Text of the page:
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Discussion in 'Tele Home Depot' started by PLAYONIT, Jun 18, 2011.
1/4 sawn wood also sources it's roots to the acoustic guitar long before Leo Fender was born .
Because of the grain orientation , 1/4 sawn in considerably less prone to de-laminating along it's own grain because the grain runs at a 90% angle to the bend of the body sides . At 350 degrees , wood becomes very pliable at the thicknesses used in acoustic building . 1/4 sawn will fail , if it does at all , along the length of the grain during bending if it does at all . It will appear as a crack .
With acoustic guitars , 1/4 sawn necks are of greater importance because there is considerably more mass involved , particularly because of the heel . As a side bar to this , acoustic neck block grain orientation is of great importance as well with an acoustic guitar .
Laminated necks are very stable and strong as long as the joining process is good , compatible woods are used and grain orientation is properly considered .
If you have a few minutes you may want to read some of this. Pages 14 and p. 16 contain some information on quartersawn vs flatsawn lumber.
For me, I just make sure the wood is the best that I can lay my hands on. Figure, grain run out, growth rings per inch...
The whole flat sawn/quartersawn thing is interesting. Siminoff did some experiments on strength/stiffness that are in one of his books. It may be an apocryphal story but I've seen it in print several times... seems one of the old classical builders (Torres or Hauser?) actually built a guitar with paper mache` sides rather than the traditional quartersawn rosewood to prove a point. Guitar was reported to sound wonderfull. Even some of the most treasured classical guitars have "plywood" sides (usually 3 plys).
Tops and backs of acoustic instruments... That's another story.
Ron mentioned banjo necks... Now the banjos have a heel that is relatively thin (neck width). Necks made with no cross grain center strip that have the grain oriented "flat" have a real tendency to split. I can't remember how many of these things I've had to fix. The neck dowel hole or co-ordinator rod screws bust those heels right apart. But Fender necks have no heel to speak of so they work great.
I have noticed one thing about old necks (banjos, guitars and mandolins). A lot of them that were nicely quartersawn and had the the grain running 90 degree to the body eventually popped the fingerboards loose. Yeah, maybe it took 75 years but the only thing I can think is that the quatersawn wood, while it doesn't change much with humidity, still moves a bit. And the fingerboard (different species and grain) moves less. The hard set hide glue then gives out. And don't blame it on the hide glue since the rest of the instrument is usually pretty tight.
If you have access to a Fender book, check out the grain on the photos of the heels. Leo made 'em with all sorts of grain direction. So do the guys here. Don't sweat it.
I'm not a neck builder, but I've used a bunch of them. In my own experience, quarter sawn electric guitar necks can sometimes be too stiff to respond properly to trussrod adjustments. I had one quartersawn neck that the trussrod simply wouldn't move, and that made it not so playable because the neck needed a little relief. Because of that I tend to prefer flatsawn necks, so there won't be too much resistance to what the trussrod is supposed to do.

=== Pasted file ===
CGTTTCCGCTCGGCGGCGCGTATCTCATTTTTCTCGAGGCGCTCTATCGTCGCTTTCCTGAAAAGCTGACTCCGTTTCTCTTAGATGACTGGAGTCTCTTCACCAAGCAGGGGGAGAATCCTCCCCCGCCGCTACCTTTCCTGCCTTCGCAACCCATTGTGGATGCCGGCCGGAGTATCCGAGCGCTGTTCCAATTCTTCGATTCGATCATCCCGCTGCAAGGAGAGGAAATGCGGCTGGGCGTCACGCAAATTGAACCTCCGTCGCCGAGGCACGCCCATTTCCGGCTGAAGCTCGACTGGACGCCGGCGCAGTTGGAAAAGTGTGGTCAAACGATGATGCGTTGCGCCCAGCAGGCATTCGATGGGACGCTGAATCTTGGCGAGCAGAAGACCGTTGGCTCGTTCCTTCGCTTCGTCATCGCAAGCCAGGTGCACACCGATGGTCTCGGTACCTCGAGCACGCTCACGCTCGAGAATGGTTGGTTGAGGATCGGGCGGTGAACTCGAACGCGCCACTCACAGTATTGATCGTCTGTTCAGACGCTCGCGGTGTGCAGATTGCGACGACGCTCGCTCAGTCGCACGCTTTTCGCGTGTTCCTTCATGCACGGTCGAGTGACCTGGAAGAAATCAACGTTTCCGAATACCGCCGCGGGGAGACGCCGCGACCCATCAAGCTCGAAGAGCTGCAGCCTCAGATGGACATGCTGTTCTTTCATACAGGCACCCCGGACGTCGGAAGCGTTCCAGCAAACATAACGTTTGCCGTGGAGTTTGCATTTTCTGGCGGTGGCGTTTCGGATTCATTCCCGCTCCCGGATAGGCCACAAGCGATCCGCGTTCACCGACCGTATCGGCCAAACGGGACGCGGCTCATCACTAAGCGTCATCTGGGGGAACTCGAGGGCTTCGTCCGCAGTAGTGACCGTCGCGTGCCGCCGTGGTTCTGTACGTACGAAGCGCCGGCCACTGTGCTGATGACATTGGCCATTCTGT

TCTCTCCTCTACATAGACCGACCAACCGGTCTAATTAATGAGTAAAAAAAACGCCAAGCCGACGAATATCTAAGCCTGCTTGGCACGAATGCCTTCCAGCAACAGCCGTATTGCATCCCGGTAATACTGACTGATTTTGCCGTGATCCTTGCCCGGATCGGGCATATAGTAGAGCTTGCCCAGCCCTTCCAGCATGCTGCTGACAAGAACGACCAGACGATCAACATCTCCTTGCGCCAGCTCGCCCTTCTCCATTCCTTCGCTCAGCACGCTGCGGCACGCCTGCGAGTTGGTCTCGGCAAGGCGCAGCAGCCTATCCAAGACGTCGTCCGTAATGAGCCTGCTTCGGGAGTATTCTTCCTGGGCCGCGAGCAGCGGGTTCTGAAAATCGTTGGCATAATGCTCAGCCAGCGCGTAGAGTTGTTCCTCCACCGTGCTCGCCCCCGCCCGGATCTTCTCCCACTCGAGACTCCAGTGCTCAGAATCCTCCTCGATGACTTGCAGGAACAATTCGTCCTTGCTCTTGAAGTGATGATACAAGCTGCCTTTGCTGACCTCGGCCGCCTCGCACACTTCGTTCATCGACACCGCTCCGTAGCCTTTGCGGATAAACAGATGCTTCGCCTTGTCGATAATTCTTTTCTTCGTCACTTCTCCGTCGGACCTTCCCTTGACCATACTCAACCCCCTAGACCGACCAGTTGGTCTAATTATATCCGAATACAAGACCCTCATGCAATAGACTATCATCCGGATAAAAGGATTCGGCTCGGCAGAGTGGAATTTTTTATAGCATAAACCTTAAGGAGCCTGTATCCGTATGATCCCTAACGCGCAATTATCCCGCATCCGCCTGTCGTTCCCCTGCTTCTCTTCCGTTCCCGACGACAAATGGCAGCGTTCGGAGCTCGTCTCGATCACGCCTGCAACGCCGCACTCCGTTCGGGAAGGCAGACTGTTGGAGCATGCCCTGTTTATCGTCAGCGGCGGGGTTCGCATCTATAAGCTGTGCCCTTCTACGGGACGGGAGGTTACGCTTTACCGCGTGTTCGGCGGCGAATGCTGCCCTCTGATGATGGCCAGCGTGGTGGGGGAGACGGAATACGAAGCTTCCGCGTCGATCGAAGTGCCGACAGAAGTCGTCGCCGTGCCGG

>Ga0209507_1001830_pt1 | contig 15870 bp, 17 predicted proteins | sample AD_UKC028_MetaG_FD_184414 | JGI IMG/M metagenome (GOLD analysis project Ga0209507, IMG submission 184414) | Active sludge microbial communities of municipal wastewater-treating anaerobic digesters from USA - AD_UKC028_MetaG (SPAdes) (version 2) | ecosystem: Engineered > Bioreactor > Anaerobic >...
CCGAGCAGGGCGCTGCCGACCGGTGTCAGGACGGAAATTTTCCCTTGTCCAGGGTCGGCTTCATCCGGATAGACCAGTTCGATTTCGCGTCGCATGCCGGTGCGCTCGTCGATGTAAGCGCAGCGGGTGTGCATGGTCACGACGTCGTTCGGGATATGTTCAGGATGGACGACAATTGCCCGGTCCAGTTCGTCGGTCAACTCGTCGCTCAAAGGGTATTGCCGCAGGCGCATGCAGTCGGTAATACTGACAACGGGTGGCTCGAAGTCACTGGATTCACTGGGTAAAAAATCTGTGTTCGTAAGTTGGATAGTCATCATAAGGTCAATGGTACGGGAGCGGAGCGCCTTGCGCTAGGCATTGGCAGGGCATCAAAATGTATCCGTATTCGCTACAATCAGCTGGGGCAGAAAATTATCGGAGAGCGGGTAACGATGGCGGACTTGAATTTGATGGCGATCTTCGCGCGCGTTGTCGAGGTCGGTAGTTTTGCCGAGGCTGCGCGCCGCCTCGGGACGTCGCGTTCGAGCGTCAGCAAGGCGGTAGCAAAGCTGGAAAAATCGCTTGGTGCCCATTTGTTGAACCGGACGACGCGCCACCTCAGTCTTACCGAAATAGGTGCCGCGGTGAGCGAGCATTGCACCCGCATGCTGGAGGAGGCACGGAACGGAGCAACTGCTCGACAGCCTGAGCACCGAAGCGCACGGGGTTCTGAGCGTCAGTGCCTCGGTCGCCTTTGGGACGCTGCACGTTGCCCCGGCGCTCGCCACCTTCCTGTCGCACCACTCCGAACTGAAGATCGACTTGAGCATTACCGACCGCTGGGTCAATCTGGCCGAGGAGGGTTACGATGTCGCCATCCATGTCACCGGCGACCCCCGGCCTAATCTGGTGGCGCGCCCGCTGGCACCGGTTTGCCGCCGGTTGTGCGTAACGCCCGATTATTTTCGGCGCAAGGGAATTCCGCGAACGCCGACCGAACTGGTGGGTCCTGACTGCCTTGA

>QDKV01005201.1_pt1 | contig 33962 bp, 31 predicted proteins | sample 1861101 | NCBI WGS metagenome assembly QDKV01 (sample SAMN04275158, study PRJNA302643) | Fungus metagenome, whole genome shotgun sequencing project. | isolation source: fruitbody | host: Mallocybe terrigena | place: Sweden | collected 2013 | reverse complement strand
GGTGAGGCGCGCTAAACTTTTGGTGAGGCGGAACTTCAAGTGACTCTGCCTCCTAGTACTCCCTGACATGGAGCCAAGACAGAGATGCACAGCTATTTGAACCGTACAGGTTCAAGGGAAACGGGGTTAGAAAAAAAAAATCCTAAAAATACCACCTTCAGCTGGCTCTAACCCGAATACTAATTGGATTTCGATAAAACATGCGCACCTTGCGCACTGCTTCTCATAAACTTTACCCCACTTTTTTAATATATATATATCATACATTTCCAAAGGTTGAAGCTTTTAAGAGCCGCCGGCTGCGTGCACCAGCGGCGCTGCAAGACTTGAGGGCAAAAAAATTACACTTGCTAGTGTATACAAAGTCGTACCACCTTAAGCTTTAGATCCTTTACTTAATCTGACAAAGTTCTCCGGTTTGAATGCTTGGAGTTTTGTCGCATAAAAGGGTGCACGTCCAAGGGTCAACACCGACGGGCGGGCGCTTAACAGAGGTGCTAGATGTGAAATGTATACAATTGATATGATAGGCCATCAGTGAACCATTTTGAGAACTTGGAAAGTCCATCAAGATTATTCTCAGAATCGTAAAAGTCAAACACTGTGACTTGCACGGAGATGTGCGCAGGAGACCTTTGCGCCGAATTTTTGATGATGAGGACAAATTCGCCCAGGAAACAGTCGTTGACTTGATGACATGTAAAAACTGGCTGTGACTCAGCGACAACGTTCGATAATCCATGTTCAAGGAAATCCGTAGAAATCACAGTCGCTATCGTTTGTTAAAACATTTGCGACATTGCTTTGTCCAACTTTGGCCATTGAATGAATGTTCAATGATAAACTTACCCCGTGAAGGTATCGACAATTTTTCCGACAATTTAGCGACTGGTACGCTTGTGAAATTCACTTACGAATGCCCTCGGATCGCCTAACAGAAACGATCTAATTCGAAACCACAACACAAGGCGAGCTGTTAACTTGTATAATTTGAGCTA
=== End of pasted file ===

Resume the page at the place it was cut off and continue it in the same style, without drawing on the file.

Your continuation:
I like diagonal sawn with a slight twist. Quartersawn at the headstock and flat sawn at the heel.
You can play them around corners. Although finding sets of bent strings is tough.
Yeah, and not a single one was quartersawn...
Or at least I've never seen one...
(Pleeeeeze, someone post a pic of a vintage Fender with a quartersawn neck...).
And, there is a reason for this...
Yup, quartersawn cost more.
Old fender necks are quartersawn, if you look at them from the side.
Maybe now, but not back then.....
It was basically unavailable...
I remember preeb posting that quarter sawn was also a "tone sucker"...
I think he means that when you're looking for a classic strat or tele type of sound..
Qsawn necks and fretboards sound pretty good on Les Pauls..
I can't help that the sensitivity on my bullsh!t detection meter is set to eleven.
Wouldn't it be true that any tree cut-up blindly would yield roughly the same quantities of quartersawn an flatsawn wood?
And blind people should avoid power saws .
As far as 1/4 sawn wood sucking tone is concerned , I know of a few Martins , new and old , that are made entirely from 1/4 sawn wood that ooze tone with some to spare .
Believe what you will , that doesn't make it real .
I have a lot of problems with flatsawn neck blanks. Before cut they are straight. after cut
they tend to warp a little. I thought maybe the tecnique with the robosander isnt good because of the head. I tried without robosander, same problem. Is the same problem with
quartersawn??What are you guys doing in this case. Sorry for hitchhike you thread, but maybe its a problem of quartersawn blanks
I might be wrong but I think the eric johnson signature strat uses quartersawn
Sounds like you are using kiln dried lumber. Drying lumber in a kiln usually causes a lot of internal stress on the wood. Cutting portions of the wood allows these stresses to warp and split the wood. Older air dried lumber is way more dimensionally stable than kiln dried wood.